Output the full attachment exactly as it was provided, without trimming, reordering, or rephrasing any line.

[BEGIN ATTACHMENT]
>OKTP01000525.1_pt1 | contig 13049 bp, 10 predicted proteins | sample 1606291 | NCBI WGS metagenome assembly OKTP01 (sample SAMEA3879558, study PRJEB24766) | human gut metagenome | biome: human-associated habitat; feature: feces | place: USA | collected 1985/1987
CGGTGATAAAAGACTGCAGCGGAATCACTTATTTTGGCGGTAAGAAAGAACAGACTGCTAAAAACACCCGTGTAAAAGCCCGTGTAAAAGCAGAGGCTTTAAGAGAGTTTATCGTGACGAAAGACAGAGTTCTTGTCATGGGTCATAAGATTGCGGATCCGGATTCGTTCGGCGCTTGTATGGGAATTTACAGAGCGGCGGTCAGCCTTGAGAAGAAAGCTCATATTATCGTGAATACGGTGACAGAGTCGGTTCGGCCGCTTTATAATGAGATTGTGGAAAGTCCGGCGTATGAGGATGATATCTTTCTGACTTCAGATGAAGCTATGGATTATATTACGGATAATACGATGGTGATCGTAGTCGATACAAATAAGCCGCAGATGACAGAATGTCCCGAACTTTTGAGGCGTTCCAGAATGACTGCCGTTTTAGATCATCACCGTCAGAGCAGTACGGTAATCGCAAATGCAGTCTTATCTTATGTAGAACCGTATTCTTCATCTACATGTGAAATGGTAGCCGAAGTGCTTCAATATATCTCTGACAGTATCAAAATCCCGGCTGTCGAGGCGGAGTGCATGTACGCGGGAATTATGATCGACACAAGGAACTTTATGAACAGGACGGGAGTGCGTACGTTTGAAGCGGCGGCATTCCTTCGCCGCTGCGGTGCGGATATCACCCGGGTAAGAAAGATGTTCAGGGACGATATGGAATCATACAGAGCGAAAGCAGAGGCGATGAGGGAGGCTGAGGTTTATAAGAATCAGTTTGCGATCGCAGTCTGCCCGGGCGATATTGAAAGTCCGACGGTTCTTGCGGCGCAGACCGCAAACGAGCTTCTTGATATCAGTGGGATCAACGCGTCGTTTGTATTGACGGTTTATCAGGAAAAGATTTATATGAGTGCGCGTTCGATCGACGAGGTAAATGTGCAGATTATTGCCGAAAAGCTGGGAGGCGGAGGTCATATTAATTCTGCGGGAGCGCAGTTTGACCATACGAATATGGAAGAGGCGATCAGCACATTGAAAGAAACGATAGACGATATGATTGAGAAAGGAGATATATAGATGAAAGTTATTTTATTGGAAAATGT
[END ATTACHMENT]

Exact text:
>OKTP01000525.1_pt1 | contig 13049 bp, 10 predicted proteins | sample 1606291 | NCBI WGS metagenome assembly OKTP01 (sample SAMEA3879558, study PRJEB24766) | human gut metagenome | biome: human-associated habitat; feature: feces | place: USA | collected 1985/1987
CGGTGATAAAAGACTGCAGCGGAATCACTTATTTTGGCGGTAAGAAAGAACAGACTGCTAAAAACACCCGTGTAAAAGCCCGTGTAAAAGCAGAGGCTTTAAGAGAGTTTATCGTGACGAAAGACAGAGTTCTTGTCATGGGTCATAAGATTGCGGATCCGGATTCGTTCGGCGCTTGTATGGGAATTTACAGAGCGGCGGTCAGCCTTGAGAAGAAAGCTCATATTATCGTGAATACGGTGACAGAGTCGGTTCGGCCGCTTTATAATGAGATTGTGGAAAGTCCGGCGTATGAGGATGATATCTTTCTGACTTCAGATGAAGCTATGGATTATATTACGGATAATACGATGGTGATCGTAGTCGATACAAATAAGCCGCAGATGACAGAATGTCCCGAACTTTTGAGGCGTTCCAGAATGACTGCCGTTTTAGATCATCACCGTCAGAGCAGTACGGTAATCGCAAATGCAGTCTTATCTTATGTAGAACCGTATTCTTCATCTACATGTGAAATGGTAGCCGAAGTGCTTCAATATATCTCTGACAGTATCAAAATCCCGGCTGTCGAGGCGGAGTGCATGTACGCGGGAATTATGATCGACACAAGGAACTTTATGAACAGGACGGGAGTGCGTACGTTTGAAGCGGCGGCATTCCTTCGCCGCTGCGGTGCGGATATCACCCGGGTAAGAAAGATGTTCAGGGACGATATGGAATCATACAGAGCGAAAGCAGAGGCGATGAGGGAGGCTGAGGTTTATAAGAATCAGTTTGCGATCGCAGTCTGCCCGGGCGATATTGAAAGTCCGACGGTTCTTGCGGCGCAGACCGCAAACGAGCTTCTTGATATCAGTGGGATCAACGCGTCGTTTGTATTGACGGTTTATCAGGAAAAGATTTATATGAGTGCGCGTTCGATCGACGAGGTAAATGTGCAGATTATTGCCGAAAAGCTGGGAGGCGGAGGTCATATTAATTCTGCGGGAGCGCAGTTTGACCATACGAATATGGAAGAGGCGATCAGCACATTGAAAGAAACGATAGACGATATGATTGAGAAAGGAGATATATAGATGAAAGTTATTTTATTGGAAAATGT